This city tour, complemented with walks and inside visits, will provide you with your first insight into the "Golden City". We’d take you from Wenceslas Square with its famous statue of St. Wenceslas, along cobblestone roads and over bridges to the Prague Castle district. From here we embark past the Archbishop’s Palace to reach St. Vitus‘ Cathedral. After viewing the cathedral (which took over 600 years to build!), we will continue on to the Royal Palace, the Golden Lane and down the Old Castle Stairs.
From there, we’ll head back over the Vltava River and down the exclusive Paris Street to Old Town Square, where we’ll have a chance to see Old Town Hall with its famous Astronomical Clock, St. Nicholas Church and Tyn Church.
This 13th Century castle was a favorite summer getaway and hunting lodge for the Austro-Hungarian monarchy. Reconstructed at the end of the 19th century to serve the needs of Archduke Franz Ferdinand d’Este (whose assassination in Sarajevo sparked Word War I), Konopiste houses collections of historical weapons, period furniture, paintings and tapestries. The tour offers a fascinating glimpse into the regular, day-to-day royal life at the turn of the last century.
This tour takes you about 65 km (40 mi) east of Prague to Kutna Hora, an ancient silver mining town founded in the l3th century. Kutna Hora’s splendid Gothic architecture has earned the town its place in UNESCO’s cultural heritage listing. Our tour through the town includes visits to St. Barbara’s Cathedral with its valuable paintings, and the former Royal Mint that once produced the region’s tender (Prague groschen). Optional venues include the silver mines located below the city center (not recommended for the claustrophobic) and the macabre "Bone Church", whose interiors are exclusively decorated with – you guessed it – human bones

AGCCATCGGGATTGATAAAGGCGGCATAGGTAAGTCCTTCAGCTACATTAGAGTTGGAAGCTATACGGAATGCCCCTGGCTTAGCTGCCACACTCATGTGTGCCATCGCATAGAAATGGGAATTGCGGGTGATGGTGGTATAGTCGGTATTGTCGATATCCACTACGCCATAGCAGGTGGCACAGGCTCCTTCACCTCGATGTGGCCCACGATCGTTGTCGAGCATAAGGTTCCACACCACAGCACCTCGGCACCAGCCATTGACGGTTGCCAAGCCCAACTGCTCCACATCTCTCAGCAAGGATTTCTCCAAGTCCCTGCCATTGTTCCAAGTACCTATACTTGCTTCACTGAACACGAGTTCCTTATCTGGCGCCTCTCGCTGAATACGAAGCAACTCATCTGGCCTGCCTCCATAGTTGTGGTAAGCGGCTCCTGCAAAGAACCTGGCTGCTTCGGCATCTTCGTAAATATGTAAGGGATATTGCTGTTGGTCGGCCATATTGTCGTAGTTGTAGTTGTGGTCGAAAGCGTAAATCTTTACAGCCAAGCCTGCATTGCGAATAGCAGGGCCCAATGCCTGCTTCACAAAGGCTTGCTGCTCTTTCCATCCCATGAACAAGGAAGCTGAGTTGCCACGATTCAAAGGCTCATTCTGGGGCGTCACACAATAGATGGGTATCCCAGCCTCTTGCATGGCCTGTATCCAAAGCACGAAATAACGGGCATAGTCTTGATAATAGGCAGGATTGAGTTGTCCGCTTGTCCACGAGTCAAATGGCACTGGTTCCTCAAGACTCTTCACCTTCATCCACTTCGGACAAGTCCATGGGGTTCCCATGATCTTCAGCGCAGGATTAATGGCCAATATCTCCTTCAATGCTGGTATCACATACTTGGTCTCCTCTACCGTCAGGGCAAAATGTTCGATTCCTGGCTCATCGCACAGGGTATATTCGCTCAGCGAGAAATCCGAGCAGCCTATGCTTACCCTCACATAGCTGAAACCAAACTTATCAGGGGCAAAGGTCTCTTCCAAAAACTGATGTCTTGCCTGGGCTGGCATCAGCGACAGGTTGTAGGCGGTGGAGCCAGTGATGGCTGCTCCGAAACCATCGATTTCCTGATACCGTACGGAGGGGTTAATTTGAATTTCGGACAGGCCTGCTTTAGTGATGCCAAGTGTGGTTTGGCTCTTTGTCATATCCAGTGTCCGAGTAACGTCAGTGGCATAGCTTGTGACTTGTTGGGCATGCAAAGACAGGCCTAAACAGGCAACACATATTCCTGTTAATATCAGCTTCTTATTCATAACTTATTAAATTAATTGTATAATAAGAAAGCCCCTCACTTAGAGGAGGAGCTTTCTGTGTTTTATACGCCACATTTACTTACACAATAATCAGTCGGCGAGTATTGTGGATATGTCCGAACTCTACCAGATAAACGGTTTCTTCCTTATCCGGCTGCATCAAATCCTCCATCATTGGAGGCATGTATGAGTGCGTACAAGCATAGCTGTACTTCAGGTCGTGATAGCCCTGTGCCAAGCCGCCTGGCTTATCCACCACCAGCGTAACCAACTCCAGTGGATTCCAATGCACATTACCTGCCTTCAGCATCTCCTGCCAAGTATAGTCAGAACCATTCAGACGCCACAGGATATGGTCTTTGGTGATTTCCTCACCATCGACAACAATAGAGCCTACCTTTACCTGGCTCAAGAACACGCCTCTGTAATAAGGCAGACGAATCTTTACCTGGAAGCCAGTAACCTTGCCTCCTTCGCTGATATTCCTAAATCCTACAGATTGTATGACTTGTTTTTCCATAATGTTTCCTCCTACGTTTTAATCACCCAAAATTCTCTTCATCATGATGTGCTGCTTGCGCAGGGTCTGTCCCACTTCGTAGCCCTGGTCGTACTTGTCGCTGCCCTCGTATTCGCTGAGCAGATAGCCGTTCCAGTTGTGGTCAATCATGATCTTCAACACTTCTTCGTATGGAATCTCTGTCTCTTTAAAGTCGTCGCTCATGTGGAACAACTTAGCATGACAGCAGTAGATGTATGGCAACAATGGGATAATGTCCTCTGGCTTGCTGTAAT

Travel through the charming South Bohemian countryside, full of little villages and ponds, to reach the medieval town of Cesky Krumlov. Cesky Krumlov’s imposing Renaissance castle, second only to Prague Castle in size, is perched atop a hill overlooking the meticulously preserved Old Town. This small city is a delight to the senses with its truly "Bohemian" atmosphere of little cafés, art galleries and antique shops dotted along tiny, winding paths and alleyways; one can almost hear the lutes playing from the open windows of forgotten palaces. Understandably, Cesky Krumlov is included on the UNESCO list of world cultural heritage.
Karlovy Vary Spa
The largest and most famous spa in the Czech Republic, Karlovy Vary has played an important part in the region’s cultural and social life. Lying in a deep valley on the confluence of two rivers and surrounded by forests, Karlovy Vary – also known as Carlsbad – is an ideal location to regenerate one’s tired body. According to legend, the town’s springs were discovered by Emperor Charles IV nearly 650 years ago when he had a small hunting lodge built nearby. Soon afterwards, a spa was opened offering drinking and bathing cures using the local springs; people have flocked to Karlovy Vary for treatment of various ills and malaise ever since. Visitors to Karlovy Vary can sample the water and enjoy the perhaps even more curing effect of the town’s beautiful colonnades and vistas.
Marianske Lazne Spa
Marianske Lazne (Marienbad) boasts the largest number of healing springs in the region – altogether forty originate here. Located in a valley surrounded by forest, Marianske Lazne is often called "a town in a sea of green". Systemic treatment in the local springs began approximately 200 years ago, and the first institute for spa treatment was founded here as late as 1903. The spa flourished in the early part of the 20th Century, as proven by the beautiful Art Nouveau architecture that provides Marianske Lazne with a romantic milieu.